Two pastors, a Catholic archbishop, and a nun said the bill offended them on moral grounds, but a rabbi, a Unitarian minister and a Lutheran bishop spoke for the other side, in favor of the measure. Another man accused the bill's backers of "promoting homosexuality," destroying families, and spreading AIDS.

"History will not be kind to you," warned a California-based author and activist named Jennifer Roback Morse, clad in a bright yellow sweater and large bifocals. "I am here today to hold you to account for the predictable harms you've already caused and will continue to cause with your efforts to redefine marriage. ... When we come to our senses 30 years from now and realize that we have perpetuated a grotesque injustice, not a single child born motherless or fatherless within a same-sex marriage will get his missing parent back."

After the two-hour hearing adjourned, the activists dispersed to lobby their individual legislators. That's when Zach Silk, the operative spearheading the lobbying campaign in favor of the bill, got a text message: The 25th vote had turned. Mary Margaret Haugen, a conservative Democrat, announced that after years of praying about the issue -- and talking with Murray -- she'd made peace with her decision to support same-sex marriage.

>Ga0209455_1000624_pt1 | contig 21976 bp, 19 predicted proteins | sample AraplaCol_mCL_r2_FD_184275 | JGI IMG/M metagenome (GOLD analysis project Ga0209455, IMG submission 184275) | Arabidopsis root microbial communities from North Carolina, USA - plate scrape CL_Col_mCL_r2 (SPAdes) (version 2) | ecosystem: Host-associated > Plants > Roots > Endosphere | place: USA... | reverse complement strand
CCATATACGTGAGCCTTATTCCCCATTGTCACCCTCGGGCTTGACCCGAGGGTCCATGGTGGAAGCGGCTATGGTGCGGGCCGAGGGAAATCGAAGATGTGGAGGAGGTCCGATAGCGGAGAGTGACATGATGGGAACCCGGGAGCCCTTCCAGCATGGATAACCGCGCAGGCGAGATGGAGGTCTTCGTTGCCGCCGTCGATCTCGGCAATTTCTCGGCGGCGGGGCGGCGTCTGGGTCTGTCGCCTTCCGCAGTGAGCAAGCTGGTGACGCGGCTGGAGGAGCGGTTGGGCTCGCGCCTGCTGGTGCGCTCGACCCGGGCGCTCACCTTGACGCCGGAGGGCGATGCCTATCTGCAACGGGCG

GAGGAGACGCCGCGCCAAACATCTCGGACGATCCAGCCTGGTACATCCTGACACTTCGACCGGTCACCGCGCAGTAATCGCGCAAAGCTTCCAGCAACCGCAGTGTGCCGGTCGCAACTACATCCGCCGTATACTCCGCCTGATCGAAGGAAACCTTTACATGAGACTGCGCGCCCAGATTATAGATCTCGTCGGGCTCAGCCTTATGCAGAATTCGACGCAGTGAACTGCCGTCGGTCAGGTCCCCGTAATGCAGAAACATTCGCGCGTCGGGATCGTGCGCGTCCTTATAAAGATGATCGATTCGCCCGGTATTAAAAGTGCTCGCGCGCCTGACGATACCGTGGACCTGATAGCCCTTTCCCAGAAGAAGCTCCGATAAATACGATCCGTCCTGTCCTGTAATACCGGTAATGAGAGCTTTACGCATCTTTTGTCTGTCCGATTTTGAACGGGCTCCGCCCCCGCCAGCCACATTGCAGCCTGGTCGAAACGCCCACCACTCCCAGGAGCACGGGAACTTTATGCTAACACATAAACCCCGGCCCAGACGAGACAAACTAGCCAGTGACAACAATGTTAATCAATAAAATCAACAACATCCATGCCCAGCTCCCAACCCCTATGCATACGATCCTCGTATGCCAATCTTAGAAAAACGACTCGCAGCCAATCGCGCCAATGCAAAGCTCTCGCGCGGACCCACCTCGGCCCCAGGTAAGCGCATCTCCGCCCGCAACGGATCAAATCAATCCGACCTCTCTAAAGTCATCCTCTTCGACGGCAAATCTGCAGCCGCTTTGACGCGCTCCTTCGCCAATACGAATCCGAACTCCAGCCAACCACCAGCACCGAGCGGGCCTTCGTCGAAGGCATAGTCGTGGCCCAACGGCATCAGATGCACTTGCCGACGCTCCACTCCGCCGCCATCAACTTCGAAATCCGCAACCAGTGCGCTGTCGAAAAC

As the activists cheered and whooped in the hallways of the legislature, the executive director of the Family Policy Institute of Washington vowed to the Seattle Times, "It's not done. In fact, it's just started." Opponents of gay marriage, he said, would start collecting signatures immediately to put the new law to a vote in that fall's election. Silk knew it was true -- they'd planned for a ballot fight from the moment they started pushing the legislation.

The Washington fight was the second ballot measure to come on the map for 2012. Minnesota's legislature, newly stocked with conservative lawmakers after the 2010 wave of Republican wins, had already moved to put an amendment to ban gay marriage on the ballot. Then, just as Washington was gearing up to pass its bill, gay activists in Maine submitted signatures seeking their own ballot initiative -- the first time proponents, rather than opponents, of gay marriage would be the ones to put the issue to a vote. Maine's legislature had passed a same-sex marriage law in 2009, only to have voters overturn it that November. The proponents wanted to try again.

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Molly Ball is a staff writer covering national politics at The Atlantic.